Saturday, May 11, 2013

The Pauline Kael Rule strikes again

[Posts are like the hydra, every time you do the research for one post you end up with two more that you want to write. Maybe that's why so many journalists have given up fact checking.]
I once jotted down the names of some movies that I didn’t associate with any celebrated director but that had nevertheless stayed in my memory over the years, because something in them had especially delighted me—such rather obscure movies as The Moon’s Our Home (Margaret Sullavan and Henry Fonda) and He Married His Wife (Nancy Kelly, Joel McCrea, and Mary Boland). When I looked them up, I discovered that Dorothy Parker’s name was in the credits of The Moon’s Our Home and John O’Hara’s in the credits of He Married His Wife. Other writers worked on those films, too, and perhaps they were the ones who were responsible for what I responded to, but the recurrence of the names of that group of writers, not just on rather obscure remembered films but on almost all the films that are generally cited as proof of the vision and style of the most highly acclaimed directors of that period, suggests that the writers—and a particular group of them, at that—may for a brief period, a little more than a decade, have given American talkies their character.
                                                                from Raising Kane by Pauline Kael

A few days ago, a friend and I were discussing movies and the subject of films that cast Keanu Reeves in a lead role and emerge unscathed came up. Speed was one of the few names that came up.

Then yesterday when I was checking background for a post that mentioned Joss Whedon I came across this:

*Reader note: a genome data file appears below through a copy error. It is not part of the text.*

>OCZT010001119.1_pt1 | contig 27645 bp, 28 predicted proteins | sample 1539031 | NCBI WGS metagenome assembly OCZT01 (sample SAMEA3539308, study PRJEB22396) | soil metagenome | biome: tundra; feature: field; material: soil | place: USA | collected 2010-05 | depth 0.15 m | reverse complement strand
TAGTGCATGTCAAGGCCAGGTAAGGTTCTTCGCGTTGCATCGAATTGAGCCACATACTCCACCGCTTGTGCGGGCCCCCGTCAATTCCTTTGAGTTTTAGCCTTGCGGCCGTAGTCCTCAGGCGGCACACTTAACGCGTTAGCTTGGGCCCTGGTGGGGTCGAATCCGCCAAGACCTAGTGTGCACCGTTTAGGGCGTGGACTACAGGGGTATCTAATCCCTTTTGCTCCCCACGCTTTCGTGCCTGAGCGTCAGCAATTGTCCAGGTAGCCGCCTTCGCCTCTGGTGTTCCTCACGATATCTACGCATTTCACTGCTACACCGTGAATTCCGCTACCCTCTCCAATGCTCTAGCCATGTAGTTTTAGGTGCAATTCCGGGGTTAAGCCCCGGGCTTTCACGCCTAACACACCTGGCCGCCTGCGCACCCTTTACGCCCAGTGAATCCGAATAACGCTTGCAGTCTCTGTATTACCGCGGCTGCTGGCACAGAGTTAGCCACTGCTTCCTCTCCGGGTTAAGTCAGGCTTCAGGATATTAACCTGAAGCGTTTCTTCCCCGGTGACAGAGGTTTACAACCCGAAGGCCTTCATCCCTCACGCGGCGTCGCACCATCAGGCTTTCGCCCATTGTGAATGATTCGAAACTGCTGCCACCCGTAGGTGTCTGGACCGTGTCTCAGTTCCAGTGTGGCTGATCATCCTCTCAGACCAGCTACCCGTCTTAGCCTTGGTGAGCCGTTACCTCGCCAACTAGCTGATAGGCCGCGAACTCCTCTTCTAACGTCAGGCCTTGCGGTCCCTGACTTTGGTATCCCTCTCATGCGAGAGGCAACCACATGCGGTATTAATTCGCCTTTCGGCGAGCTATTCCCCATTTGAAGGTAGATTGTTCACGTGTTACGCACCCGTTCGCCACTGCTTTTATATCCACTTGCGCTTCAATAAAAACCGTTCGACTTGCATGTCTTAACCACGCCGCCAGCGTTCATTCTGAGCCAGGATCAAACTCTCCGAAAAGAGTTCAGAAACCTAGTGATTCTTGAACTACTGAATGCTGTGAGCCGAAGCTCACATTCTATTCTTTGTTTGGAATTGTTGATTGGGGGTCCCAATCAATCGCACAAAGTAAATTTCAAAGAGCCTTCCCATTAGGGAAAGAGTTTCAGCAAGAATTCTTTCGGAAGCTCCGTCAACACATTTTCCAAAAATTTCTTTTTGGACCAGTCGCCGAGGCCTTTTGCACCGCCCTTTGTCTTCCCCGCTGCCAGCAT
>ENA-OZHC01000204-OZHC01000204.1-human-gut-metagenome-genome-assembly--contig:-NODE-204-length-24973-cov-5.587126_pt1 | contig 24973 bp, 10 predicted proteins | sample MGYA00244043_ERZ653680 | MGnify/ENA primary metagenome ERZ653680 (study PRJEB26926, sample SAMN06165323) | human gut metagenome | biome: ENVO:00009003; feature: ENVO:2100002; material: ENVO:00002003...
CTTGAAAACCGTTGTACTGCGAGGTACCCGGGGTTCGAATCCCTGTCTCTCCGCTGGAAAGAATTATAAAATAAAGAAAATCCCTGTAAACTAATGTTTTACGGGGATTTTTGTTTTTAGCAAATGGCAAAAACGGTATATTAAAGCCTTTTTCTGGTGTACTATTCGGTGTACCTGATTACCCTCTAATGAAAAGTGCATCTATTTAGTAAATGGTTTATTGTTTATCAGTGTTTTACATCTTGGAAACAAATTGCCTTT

According to Graham Yost, the credited writer of Speed, Whedon wrote most of the film's dialogue
Whedon, of course, needs no introduction and (with the qualifier that I haven't had a chance to check out Homeland and Game of Thrones) Yost has created my choice for best show currently on TV.


  1. What strikes me about the Kael quote is how genre writing typically has lower standards than "real" writing. As short story writers and novelists, Dorothy Parker and John O'Hara were more than competent but were not giants. But as screenwriters they are excellent.

    I had a similar reaction after reading a Chris Ware story in the New Yorker a few years ago. Chris Ware is great, but if you were to evaluate his story _as a story_ (rather than in comparison to other cartoon stories), it's just OK.

    Good writing, when placed in a "genre" context, can look like excellent writing compared to the rest of what's out there.

    1. Of course, you also have to account for someone like Faulkner. Harlan Ellison observed that for every novelist who could "swing both way," (using Faulkner as an example) there were many others who could never get the hang of writing for other media.

      I suspect genre writers may fare better as screenwriters because in both cases you generally have to work within a more restrictive system of constraints.